Heated Motorcycle Clothing

Heated Motorcycle Clothing

When your body temperature drops, your heart, nervous system and other organs can’t work normally. Even at the very early stages, just being cold becomes a distraction. We spend time thinking about how cold we are and how much longer we will be riding, rather than focusing on our riding and what is going on around us.

Motorcyclists understand this better than most as we experience lower temperatures due to wind chill.

Riding, even of a dry day, will feel between 4°C and 12°C colder, depending on the initial temperature and your speed. For example, riding at 70 mph on the motorway when it’s 0°C will feel like -9°C. Add moisture into this equation, and the temperature drop is magnified.
Motorcyclist in the snow

As the moisture held by your jacket “dries” (changes from liquid to a gas), it draws energy from its surroundings and reduces your temperature further.

Any motorcyclist who rides all year round will have a range of clothing and equipment to help keep the cold out. Yet, no matter how effective our clothing, our body temperature will reduce as we ride.

Keeping our core warm is the primary goal. If our core is warm, then the benefits are felt in all other parts of our body. That said, as we get cold, it will be our extremities that feel the effects first.

Keis Heated Jacket

Heated grips are a popular motorcycle accessory and do an excellent job of providing heat to the palms of our hands. Our feet are the other extremity to quickly feel the cold and can provide an early warning that our core temperature may be dropping. Good quality boots and extra socks will contribute to keeping out the cold weather, although eventually, I decided the only answer to keeping my feet warm was going to be “heated grips” for my feet.

It was at this point that I started investigating heated clothing. Having tried several different pairs of boots, the fact that my feet where exposed to the elements meant that they were going to get cold. Having reached the limit to the number of pairs of socks I could wear, while still being able to change gear and brake effectively, I invested in a pair of heated insoles and have been a firm convert to heated clothing ever since.

Impressed by the effectiveness of the heated insoles, I bought a Keis heated body warmer. The manufacturer’s guidance is to buy a size that fits snugly around you as the objective is to heat your body, not the air in your jacket. Typically, I wear a thermal top, my Keis body warmer and then put a jumper over the top. Plus, of course, a suitable motorcycle jacket.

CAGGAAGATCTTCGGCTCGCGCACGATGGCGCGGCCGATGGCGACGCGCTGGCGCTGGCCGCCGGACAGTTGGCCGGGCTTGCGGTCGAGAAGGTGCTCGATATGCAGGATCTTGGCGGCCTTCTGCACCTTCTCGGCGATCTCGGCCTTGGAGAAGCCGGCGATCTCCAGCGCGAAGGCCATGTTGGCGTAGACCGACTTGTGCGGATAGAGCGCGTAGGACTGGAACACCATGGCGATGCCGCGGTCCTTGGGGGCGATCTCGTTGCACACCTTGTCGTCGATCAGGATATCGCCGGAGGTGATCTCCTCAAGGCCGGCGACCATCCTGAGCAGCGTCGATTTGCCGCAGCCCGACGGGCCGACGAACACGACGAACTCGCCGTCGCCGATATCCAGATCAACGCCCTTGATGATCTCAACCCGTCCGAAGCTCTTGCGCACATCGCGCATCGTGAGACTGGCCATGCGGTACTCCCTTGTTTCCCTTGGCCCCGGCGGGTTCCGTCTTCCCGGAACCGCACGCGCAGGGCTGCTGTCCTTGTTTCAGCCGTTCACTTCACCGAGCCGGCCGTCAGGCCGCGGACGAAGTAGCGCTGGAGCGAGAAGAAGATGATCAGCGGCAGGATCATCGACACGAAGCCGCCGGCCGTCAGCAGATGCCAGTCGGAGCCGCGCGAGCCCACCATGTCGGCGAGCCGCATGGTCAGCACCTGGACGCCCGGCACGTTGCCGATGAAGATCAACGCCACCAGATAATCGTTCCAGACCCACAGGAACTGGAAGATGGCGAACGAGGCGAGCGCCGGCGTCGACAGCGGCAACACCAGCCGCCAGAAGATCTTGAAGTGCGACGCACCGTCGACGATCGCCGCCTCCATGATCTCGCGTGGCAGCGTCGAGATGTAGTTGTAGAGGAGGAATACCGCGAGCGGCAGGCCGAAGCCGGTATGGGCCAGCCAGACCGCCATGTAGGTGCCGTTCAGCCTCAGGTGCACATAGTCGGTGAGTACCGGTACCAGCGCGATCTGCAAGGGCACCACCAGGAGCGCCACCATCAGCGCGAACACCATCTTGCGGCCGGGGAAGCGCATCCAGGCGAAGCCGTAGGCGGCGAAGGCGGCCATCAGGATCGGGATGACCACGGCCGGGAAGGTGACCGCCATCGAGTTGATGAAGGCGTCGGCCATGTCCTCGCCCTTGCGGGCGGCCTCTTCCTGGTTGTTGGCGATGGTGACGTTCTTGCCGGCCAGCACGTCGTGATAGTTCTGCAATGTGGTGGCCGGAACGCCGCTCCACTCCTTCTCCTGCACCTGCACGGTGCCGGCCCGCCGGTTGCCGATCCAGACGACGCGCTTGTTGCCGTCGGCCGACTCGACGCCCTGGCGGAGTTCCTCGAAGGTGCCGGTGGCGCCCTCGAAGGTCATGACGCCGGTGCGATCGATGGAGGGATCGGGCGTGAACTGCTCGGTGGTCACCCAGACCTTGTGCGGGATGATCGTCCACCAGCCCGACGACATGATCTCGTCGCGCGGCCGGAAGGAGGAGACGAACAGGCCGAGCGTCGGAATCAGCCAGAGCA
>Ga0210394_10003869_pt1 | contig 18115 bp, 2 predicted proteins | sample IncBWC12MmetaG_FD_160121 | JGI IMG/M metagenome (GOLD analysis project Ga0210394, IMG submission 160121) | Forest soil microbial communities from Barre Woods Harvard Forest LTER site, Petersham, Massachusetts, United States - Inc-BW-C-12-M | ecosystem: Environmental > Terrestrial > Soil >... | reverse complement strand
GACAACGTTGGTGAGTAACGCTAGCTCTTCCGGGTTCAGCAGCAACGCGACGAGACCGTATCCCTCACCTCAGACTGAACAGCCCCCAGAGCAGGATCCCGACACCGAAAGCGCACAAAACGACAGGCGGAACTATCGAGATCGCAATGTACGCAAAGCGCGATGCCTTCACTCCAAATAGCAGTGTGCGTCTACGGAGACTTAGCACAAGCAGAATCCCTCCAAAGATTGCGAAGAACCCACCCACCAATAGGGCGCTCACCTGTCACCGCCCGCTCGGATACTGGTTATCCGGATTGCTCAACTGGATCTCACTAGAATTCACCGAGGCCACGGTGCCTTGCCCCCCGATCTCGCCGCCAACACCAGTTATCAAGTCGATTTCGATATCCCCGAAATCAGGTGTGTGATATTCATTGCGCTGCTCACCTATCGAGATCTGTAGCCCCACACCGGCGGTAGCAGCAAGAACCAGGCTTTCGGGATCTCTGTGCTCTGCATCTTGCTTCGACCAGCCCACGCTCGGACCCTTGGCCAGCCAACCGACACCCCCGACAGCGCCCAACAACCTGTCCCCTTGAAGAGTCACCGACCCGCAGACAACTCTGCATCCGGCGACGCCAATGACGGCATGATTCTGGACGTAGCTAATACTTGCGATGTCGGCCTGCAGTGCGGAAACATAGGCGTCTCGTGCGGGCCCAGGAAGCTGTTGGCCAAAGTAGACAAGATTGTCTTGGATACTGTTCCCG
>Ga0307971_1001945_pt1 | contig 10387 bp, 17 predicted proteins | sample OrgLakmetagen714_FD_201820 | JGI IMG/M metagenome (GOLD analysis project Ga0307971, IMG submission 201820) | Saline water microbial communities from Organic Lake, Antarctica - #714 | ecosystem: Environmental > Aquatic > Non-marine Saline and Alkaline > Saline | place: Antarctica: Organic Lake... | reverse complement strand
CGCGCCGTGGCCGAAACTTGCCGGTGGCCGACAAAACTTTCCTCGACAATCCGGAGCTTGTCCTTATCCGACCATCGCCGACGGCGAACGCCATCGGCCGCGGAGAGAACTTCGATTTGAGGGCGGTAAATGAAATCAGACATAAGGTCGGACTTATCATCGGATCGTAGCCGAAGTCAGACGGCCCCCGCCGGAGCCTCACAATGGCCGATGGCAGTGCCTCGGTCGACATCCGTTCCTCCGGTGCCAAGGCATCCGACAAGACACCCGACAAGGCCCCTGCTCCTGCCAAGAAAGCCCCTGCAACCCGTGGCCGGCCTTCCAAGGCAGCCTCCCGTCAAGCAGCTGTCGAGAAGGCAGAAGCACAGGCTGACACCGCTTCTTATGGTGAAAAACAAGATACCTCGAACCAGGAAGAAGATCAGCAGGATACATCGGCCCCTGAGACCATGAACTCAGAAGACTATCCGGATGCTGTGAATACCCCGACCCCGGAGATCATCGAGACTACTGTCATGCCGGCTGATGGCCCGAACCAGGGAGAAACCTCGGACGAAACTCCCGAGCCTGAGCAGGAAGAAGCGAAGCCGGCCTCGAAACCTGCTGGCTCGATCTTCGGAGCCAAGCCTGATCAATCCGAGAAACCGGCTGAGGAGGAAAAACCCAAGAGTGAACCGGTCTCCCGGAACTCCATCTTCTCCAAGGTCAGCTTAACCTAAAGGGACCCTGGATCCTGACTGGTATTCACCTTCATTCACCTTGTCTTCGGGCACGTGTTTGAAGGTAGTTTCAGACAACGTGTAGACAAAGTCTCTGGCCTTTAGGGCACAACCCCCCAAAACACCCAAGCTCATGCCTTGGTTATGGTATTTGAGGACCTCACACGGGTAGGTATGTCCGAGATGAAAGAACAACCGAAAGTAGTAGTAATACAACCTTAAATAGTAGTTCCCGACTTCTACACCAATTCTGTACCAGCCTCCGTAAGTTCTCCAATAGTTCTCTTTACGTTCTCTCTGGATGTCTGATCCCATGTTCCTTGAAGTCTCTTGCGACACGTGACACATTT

With the rest of me warm, I had hoped that my heated grips would be all that I needed. When my hands were still feeling the cold, it was handguards got me through last winter by keeping my hands out of the direct airflow. This year, I’ve decided to address the issue of cold hands before they become a problem and invest in heated gloves.

Ever mindful of the cost, my first thought was to use heated inner gloves under my normal riding gloves. This way, I kept all of the advantages of my existing gloves and just added heat. The heated inner gloves are quite thin and usually work best when worn under a pair of waterproof outer gloves that are a size, or half a size, larger than your hands. If your outer motorcycle gloves are a little roomy, then you should have no problem wearing a pair of heated gloves underneath them.

Whereas this solution works well it does remove a little dexterity. As the switchgear on motorcycles becomes ever more complex, being unable to pinpoint the right button without looking, or overlapping with another control is a problem best avoided. That said, heated inner gloves are a great solution to cold hands.

Keis Heated Gloves

Finally, I opted for Keis G601 heated touring gloves which also feature knuckle protection, are waterproof, as long as I remember to treat them with a “reproofer” occasionally and also meet the required EU PPE certifications for personal safety equipment. Just being CE approved is no longer sufficient, but that is a different story.

Heated clothing may only be needed, in the UK, for a few months each year. Nonetheless, I have found it to be an essential addition to remaining alert and focused while riding. There are several different manufacturers to choose from; I selected Keis for the insoles and continued with them as the clothing connects together, thereby keeping cables to a minimum. In choosing your preferred manufacturer, take a look at their complete range, even if buying just one item. If you are anything like me, once you discover the delights of being warm in winter you will be back for more.

However, the bottom line remains the same. If you are thinking about how cold you are, then you need to give serious consideration to stopping for long enough to raise your core temperature. Hypothermia is just a three-degree reduction in your body temperature, and due to wind chill, you are most likely riding in sub-zero temperatures.

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